New York State criminal profiler Edward Grant, who was advising Rochester police in the case, recommended that detectives construct a large detective squad room filled with busy workers and lots of photographs of the women White was suspected of killing.

Monroe County’s actual interview room was deemed too unimpressive.

“It was a real ‘Playhouse 90’ affair,” Meloni recalled. “A dear friend of mine owned a building and gave us the largest room he had. It took us two or three weeks to get the furniture moved in and all the cigarette smoke going. It was quite a scene.”

Deputies detained White, took him to the staged interview area, and spent many hours interviewing him.

“We certainly didn’t waterboard him or do anything physical. But we spent a tremendous amount of time with him,” Flood said. “He never said: ‘I didn’t do it.’ He wouldn’t deny it. But he just wouldn’t admit to it.”

Several teams of investigators took turns with White during the daylong interview.

“My best investigators were with him for hours and hours,” Meloni said. “We prayed with him. We cajoled. But we never yelled or screamed at him because White was a very passive kind of guy.”

White’s Bible had passages about prostitution underlined, Meloni said.

“We were just sure that he would break. But he didn’t,” Meloni said. “I’ll tell you, I had tears in my eyes when we left.”

Without a confession, White was freed.

The suspect suffered a massive coronary a few weeks later on Sept. 18, 1994. Investigators rushed to the hospital, hoping to get a deathbed confession. But White died before they could conduct one last interview.

White’s death made front-page news in upstate New York, although the total coverage given to him and his victims was only a fraction of the attention paid to Shawcross and his 11 victims.

“Talk to anybody in the Rochester area about serial killers, they will think of Shawcross,” McCrary said. “But nobody thinks of White or his victims because he wasn’t arrested and there wasn’t much publicity. It just wasn’t as hot.”

FBI analysts have said there are dozens — perhaps hundreds — of unsolved murder series committed since the creation of the Violent Criminal Apprehension Program in 1985. Many of these suspected series have never been made public, criminologists agree.

“Sometimes the pattern isn’t recognized,” said Hickey. “We call it ‘linkage blindness.’ Serial killers are able to operate for a fair amount of time. Those are the ones to worry about.”

Was White guilty? Family members, when contacted for this story, declined to talk about the case and asked to be left alone.

White’s attorney, Roy Wheatley King, was astonished to learn the details of the lengths police went to during their 14-hour questioning, conducted before White hired him.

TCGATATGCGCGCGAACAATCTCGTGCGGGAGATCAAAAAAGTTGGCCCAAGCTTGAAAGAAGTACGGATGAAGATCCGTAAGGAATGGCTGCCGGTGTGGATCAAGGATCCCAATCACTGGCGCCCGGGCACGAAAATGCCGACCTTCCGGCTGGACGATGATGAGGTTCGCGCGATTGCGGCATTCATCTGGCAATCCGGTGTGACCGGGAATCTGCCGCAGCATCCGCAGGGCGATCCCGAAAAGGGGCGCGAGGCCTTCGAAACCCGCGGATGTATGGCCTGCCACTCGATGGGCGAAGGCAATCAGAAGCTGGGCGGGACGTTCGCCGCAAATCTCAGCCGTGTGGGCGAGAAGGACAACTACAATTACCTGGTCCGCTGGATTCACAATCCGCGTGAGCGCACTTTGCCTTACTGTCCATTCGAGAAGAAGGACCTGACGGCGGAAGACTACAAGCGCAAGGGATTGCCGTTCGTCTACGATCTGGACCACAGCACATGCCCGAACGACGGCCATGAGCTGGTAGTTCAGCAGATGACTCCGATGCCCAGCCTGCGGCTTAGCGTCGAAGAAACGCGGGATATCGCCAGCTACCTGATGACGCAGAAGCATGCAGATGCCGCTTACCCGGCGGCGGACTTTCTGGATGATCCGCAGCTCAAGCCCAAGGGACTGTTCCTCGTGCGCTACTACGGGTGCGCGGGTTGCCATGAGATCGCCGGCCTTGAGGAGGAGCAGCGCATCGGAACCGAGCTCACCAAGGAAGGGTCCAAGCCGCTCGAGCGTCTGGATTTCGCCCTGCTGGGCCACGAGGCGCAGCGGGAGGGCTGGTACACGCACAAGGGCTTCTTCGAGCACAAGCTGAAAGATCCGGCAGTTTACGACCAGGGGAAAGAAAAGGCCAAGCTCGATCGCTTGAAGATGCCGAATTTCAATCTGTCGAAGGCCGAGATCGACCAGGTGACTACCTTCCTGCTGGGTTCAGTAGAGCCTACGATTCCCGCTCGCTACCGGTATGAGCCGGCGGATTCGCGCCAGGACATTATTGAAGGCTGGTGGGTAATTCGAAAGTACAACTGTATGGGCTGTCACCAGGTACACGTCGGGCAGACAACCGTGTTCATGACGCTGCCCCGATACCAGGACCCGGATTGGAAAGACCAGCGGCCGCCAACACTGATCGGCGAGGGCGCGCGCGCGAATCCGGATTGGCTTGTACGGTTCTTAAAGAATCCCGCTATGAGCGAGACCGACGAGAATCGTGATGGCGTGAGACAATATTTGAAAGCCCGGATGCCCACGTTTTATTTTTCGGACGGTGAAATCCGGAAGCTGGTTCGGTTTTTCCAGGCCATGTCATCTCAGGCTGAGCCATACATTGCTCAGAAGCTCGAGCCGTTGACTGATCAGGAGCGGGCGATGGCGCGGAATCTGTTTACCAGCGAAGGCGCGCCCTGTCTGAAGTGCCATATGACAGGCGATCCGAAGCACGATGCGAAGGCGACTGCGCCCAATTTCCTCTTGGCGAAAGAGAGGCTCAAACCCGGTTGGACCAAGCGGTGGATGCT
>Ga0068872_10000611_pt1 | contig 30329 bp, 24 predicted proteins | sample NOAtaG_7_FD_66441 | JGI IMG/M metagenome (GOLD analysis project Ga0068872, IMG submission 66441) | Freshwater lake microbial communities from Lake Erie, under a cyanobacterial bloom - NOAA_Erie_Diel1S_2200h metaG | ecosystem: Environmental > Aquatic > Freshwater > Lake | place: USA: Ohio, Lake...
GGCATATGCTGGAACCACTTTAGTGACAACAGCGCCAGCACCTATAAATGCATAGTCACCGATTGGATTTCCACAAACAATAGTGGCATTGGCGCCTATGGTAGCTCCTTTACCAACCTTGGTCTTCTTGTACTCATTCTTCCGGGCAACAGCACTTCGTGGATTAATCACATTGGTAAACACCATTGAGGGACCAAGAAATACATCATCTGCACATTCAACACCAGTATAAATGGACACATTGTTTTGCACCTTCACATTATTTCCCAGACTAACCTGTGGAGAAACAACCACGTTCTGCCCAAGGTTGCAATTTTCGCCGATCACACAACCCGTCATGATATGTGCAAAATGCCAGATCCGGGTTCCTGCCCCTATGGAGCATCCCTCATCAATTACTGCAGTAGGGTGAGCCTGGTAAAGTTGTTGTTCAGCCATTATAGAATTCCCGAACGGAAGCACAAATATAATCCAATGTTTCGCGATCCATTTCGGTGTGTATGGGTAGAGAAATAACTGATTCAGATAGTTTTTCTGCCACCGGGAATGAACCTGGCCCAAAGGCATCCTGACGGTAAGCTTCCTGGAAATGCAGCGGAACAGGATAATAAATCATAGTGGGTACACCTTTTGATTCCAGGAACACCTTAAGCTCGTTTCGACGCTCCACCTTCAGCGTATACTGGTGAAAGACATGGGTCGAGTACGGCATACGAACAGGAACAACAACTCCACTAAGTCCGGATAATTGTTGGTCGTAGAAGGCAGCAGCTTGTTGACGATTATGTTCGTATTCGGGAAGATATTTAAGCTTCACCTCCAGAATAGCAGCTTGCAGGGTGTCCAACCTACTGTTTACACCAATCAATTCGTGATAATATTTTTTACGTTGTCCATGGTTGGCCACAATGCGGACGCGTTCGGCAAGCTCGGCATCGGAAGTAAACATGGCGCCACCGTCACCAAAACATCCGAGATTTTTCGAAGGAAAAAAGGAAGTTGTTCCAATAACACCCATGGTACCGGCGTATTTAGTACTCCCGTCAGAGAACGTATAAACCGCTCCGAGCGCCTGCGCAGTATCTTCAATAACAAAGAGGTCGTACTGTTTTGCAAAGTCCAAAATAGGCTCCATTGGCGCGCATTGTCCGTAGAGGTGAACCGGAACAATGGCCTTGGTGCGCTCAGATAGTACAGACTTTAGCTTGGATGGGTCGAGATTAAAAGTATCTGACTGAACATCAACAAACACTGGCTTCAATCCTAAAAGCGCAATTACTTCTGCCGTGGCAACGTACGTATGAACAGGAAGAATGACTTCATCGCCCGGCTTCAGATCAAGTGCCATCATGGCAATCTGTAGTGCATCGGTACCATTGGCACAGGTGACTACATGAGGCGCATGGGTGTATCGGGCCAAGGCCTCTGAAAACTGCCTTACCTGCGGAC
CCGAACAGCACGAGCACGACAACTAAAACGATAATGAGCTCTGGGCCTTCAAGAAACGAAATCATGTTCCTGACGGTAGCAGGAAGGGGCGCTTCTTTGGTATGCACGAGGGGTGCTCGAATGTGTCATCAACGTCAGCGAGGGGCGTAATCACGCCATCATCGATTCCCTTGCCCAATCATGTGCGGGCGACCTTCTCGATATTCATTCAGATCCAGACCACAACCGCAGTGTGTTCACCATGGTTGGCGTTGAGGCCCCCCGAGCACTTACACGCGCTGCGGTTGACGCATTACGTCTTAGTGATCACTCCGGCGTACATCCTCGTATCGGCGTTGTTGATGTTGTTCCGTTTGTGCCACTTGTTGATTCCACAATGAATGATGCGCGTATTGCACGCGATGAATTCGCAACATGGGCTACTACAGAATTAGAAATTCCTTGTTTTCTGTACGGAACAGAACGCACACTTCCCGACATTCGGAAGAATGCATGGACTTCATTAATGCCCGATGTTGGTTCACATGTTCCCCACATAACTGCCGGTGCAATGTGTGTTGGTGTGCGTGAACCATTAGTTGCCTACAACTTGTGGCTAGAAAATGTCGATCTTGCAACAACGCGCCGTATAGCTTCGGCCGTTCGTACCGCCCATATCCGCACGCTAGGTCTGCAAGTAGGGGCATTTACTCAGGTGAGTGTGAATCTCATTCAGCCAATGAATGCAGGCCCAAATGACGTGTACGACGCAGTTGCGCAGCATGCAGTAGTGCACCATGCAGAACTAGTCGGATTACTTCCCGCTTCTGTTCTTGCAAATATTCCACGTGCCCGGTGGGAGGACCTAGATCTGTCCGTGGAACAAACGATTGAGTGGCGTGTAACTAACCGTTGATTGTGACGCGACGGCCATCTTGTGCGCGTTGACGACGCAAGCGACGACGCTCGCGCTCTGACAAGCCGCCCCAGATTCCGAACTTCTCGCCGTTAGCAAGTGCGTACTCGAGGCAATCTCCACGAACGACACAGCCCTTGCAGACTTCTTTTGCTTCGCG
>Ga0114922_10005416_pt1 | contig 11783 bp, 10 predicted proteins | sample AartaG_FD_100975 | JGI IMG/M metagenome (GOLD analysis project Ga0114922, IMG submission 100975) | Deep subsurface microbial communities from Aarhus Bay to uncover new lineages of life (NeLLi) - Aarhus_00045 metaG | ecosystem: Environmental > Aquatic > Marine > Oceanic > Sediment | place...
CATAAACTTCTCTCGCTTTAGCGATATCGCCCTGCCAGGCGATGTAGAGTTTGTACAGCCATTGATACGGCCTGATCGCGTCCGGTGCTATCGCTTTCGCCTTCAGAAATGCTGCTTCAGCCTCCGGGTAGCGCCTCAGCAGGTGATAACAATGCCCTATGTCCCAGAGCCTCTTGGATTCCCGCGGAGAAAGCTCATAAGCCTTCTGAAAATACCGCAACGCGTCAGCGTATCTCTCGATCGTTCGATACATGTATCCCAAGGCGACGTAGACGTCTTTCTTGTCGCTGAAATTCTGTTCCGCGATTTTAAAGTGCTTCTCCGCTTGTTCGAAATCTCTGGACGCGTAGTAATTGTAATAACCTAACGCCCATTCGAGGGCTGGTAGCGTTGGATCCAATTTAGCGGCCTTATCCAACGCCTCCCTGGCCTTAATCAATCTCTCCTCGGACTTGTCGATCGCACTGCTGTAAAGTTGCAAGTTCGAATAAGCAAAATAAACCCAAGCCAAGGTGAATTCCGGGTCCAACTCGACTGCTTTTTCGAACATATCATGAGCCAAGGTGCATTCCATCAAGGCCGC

“The case was largely circumstantial. But he never said or did anything to make me believe he was a violent person,” said King, now a retired municipal court judge.

“It would be nice if police could work these cold cases and bring closure. John White has gone to his grave with this stain on him and his family. It would be nice if we could have closure for his family and for the families of the victims.”

The database Fallon used can be accessed at: http://www.scrippsnews.com/projects/serial-killers. 

 

  1. that was really interesting – especially the part about the interview room

    • Sometimes a confession comes in what is not said.
      Sadly it rarely can be used in court.

  2. Love your blog. I am in the process of profiling a few of my fav blogs and plan to add yours, unless you have an objection?

    I am a Forensic Science major, so your blog is RIGHT up my ally!!

    AJ

  3. On the evening on June 9, 1979. Sixty year old grandmother Anthonina Raibikis was attacked at the driveway of the home of her daughter in the town of Wolcott. Moments earlier, she and her sister had just closed her package store in nearby Waterbury. As soon as she arrived at her daughter’s house at 545 Boundline Road, her sister was assaulted by an unknown male attacker. Her sister got away but was badly bruised. The unknown assailant then pressed a gun against the head of Raibikis and shot her. He then took her purse which contained several hundred dollars and fled. At the time of the crime the police found cigarette butts at the scene. Twenty five years later DNA tests were run against saliva found on those cigarette butts. What Detectives found, shocked them. The DNA also matched that of a perpetrator of an still unsolved sexual assault in 1995 in the town of New Milford. To date this is the only unsolved homicide in the town of Wolcott. There is a twenty thousand dollar reward for information leading to the arrest of conviction of the persons involved in the murder of Raibikis. If you have any information about this case you are asked to call Wolcott Police Captain Robert Charette at 203-879-1414 or Inspector Joseph Forte at 203-236-8130. All calls can be confidential.